25.The Department has said that transparency is important. Good governance in local authorities is critically important given the pressure local authorities are under. The previous Committee commented on weak arrangements for the management of risk in local authorities’ commercial investments in May 2019. Shortfalls in transparency are not confined to local authorities: we recently concluded that commercial sensitivity was not an adequate excuse for a lack of transparency by civil servants about the risks to the High Speed 2 programme.
26.There is clear evidence about governance problems relating to local authority commercial investments. Based on its recent research, the Centre for Public Scrutiny reported that “In some councils member governance has not caught up with commercial activity”; the need for culture change is the greatest challenge to effective and safe commercial activity. CIPFA’s Chief Executive expressed some concerns about Chief Financial Officers (Section 151 Officers) at a minority of councils feeling inhibited about speaking truth to power. He stressed it is important that the Section 151 Officer is a senior director and therefore can give proper but unwelcome advice about financial strategies dependent on commercial income. Alternatively the Section 151 Officer may fear that, if they give such advice, they may see their roles demoted. External auditors have expressed a range of concerns, including insufficient reporting to members, limited internal challenge to decisions, over-reliance on external expertise, and limited capacity and skills. Current practices can cause concern locally: we received a striking range of written evidence alleging apparent problems with governance or transparency of commercial investments. For example: decision-making by very small sub-sets of the ruling group; cabinet papers or other information supporting purchase decisions that contain limited analysis or are kept confidential well after the purchase has completed; poorly formulated objectives for purchases; not allowing potential purchases to be called in for scrutiny; and placing reliance on advisors with an apparent risk of a conflict of interest.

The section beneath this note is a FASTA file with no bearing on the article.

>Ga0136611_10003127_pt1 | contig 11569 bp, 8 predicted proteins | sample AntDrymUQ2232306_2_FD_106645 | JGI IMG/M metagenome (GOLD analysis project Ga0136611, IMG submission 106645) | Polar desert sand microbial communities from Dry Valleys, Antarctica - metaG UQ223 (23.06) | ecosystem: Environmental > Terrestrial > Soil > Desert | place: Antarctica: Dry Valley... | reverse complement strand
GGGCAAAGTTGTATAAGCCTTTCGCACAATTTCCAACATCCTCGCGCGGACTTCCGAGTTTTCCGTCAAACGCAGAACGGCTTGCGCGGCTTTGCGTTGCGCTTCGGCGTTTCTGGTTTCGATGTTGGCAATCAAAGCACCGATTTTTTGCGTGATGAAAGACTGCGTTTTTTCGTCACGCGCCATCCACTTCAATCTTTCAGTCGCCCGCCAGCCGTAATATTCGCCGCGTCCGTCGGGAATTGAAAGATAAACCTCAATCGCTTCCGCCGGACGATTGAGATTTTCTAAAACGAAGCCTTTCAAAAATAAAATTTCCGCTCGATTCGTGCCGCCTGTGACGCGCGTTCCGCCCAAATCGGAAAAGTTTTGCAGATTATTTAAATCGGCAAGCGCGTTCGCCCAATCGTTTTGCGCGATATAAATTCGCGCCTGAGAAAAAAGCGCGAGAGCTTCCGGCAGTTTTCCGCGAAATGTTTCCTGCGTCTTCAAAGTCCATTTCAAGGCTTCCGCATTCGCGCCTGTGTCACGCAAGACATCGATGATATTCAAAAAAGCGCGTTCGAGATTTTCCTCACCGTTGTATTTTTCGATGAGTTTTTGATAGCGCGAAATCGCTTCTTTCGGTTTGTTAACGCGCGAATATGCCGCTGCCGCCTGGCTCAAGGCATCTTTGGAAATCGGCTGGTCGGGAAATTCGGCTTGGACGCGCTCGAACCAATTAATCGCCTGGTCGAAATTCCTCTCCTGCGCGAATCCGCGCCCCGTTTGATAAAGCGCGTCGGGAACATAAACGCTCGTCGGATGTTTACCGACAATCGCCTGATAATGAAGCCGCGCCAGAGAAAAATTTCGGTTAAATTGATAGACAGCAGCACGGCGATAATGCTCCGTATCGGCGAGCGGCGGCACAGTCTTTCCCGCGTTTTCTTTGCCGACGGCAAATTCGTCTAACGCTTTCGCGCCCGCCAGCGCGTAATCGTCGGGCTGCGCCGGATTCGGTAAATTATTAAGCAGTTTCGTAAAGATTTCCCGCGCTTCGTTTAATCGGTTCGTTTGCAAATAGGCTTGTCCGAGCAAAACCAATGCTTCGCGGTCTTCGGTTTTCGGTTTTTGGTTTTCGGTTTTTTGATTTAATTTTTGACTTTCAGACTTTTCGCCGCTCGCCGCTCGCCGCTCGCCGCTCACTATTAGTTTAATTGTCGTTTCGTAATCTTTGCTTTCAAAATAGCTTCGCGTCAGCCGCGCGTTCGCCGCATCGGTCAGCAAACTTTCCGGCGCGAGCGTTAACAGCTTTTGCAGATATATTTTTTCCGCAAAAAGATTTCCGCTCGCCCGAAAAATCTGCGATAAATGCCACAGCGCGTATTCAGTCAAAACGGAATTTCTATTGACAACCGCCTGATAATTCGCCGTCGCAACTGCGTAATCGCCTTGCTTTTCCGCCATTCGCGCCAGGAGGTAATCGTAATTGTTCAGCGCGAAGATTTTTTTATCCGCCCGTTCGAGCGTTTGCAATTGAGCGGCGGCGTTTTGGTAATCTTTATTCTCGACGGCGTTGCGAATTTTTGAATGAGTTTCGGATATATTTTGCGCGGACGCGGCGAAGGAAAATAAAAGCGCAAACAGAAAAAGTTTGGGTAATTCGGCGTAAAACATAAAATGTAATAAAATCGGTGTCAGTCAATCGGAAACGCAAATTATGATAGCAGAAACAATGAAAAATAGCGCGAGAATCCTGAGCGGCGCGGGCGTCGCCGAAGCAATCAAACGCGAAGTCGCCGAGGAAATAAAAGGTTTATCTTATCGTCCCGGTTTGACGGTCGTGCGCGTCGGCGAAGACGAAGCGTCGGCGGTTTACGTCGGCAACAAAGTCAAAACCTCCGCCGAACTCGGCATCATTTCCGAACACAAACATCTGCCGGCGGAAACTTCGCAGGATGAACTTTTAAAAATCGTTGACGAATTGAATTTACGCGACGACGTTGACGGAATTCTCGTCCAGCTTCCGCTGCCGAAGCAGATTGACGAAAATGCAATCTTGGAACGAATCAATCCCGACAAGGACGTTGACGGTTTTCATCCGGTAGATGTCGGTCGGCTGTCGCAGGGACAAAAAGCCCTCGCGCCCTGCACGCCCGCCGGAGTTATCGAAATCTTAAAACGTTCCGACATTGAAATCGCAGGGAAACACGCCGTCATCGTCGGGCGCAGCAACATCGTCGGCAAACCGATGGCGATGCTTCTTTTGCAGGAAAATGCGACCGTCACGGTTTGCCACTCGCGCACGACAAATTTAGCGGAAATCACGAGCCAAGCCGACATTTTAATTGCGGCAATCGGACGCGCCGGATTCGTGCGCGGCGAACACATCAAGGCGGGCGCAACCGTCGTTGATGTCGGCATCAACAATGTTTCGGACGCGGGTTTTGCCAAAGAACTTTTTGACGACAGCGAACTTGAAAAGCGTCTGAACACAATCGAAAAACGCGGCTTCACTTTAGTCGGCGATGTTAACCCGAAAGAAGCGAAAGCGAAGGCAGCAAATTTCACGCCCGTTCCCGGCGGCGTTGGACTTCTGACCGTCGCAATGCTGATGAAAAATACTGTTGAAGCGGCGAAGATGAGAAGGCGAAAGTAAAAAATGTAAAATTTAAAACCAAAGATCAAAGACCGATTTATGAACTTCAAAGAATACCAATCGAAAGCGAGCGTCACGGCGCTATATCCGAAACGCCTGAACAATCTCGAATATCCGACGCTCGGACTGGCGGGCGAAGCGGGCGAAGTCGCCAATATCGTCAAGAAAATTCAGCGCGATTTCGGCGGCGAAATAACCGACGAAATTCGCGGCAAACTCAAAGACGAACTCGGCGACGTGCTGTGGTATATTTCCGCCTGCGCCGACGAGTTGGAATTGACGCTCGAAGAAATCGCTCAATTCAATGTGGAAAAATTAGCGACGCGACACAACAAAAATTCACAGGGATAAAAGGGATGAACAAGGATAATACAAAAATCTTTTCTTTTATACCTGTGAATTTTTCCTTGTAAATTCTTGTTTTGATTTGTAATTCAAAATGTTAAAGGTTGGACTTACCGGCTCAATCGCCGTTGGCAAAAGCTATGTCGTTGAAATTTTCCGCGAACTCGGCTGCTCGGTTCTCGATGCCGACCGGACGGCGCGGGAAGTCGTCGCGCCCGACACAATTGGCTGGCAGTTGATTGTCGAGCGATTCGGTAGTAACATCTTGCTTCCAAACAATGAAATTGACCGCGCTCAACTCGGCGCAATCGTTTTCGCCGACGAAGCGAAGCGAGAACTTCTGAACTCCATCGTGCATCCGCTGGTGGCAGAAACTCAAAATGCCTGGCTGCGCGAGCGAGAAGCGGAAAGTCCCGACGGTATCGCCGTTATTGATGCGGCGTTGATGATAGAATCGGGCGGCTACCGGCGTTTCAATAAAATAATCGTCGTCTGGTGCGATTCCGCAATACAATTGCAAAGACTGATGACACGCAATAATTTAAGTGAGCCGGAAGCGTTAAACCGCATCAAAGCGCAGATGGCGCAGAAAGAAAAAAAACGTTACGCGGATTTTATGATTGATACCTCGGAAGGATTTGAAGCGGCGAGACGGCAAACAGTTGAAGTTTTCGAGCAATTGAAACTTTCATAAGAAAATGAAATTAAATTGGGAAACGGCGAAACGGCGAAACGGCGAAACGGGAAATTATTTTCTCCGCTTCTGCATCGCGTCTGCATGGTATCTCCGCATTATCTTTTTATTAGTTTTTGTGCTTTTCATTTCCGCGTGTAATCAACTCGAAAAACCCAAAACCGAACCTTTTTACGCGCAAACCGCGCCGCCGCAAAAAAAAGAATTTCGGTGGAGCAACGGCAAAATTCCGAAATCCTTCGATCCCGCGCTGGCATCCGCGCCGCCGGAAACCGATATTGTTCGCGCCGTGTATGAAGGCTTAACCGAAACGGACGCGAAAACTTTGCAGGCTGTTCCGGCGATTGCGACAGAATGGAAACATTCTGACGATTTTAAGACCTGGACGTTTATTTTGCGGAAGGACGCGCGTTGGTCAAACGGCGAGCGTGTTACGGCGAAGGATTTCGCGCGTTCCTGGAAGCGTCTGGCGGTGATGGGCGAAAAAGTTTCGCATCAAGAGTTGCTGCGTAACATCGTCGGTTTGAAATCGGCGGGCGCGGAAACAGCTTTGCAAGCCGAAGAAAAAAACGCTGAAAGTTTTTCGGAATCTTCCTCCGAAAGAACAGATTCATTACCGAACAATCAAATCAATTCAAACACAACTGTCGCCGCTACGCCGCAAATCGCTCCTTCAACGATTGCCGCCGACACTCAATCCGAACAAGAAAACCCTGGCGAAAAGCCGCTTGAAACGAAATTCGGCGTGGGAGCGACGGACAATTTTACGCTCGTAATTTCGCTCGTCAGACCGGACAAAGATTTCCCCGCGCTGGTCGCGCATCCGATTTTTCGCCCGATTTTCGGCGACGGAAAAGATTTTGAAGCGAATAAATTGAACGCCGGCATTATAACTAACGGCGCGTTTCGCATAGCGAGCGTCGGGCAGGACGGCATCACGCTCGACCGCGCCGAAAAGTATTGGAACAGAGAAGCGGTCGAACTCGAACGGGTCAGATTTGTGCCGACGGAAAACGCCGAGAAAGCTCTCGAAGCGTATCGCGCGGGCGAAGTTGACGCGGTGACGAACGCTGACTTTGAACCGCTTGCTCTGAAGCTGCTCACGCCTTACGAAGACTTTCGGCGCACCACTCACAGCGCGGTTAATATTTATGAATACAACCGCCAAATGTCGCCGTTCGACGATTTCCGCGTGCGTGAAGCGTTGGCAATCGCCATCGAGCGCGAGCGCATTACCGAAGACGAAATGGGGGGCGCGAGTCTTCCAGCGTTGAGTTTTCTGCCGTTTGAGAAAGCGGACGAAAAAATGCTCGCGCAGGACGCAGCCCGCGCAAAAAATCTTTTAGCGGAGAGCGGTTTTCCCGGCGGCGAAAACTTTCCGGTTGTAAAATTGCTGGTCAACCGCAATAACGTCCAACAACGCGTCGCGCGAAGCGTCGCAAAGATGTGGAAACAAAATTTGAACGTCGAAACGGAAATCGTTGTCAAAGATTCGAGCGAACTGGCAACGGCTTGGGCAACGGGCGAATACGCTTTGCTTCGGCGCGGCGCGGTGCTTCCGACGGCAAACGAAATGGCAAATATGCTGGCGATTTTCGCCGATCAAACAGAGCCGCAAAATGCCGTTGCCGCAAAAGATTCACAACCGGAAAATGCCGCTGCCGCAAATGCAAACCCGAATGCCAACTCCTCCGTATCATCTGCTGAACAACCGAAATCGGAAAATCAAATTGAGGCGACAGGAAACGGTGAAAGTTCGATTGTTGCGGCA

27.The Department told us it had strengthened the prudential framework to support transparency by requiring publication of capital and investment strategies that should include details of the significant investments that authorities are making. However, the Department’s Post Implementation Review found that there is still significant progress to be made in terms of transparency and that good practice is not currently wide ranging. The National Audit Office also found examples of information missing from strategies, including risk indicators and the scale of contingency arrangements. The Department’s Review also found examples of policies where deviations from statutory guidance were not presented transparently to members.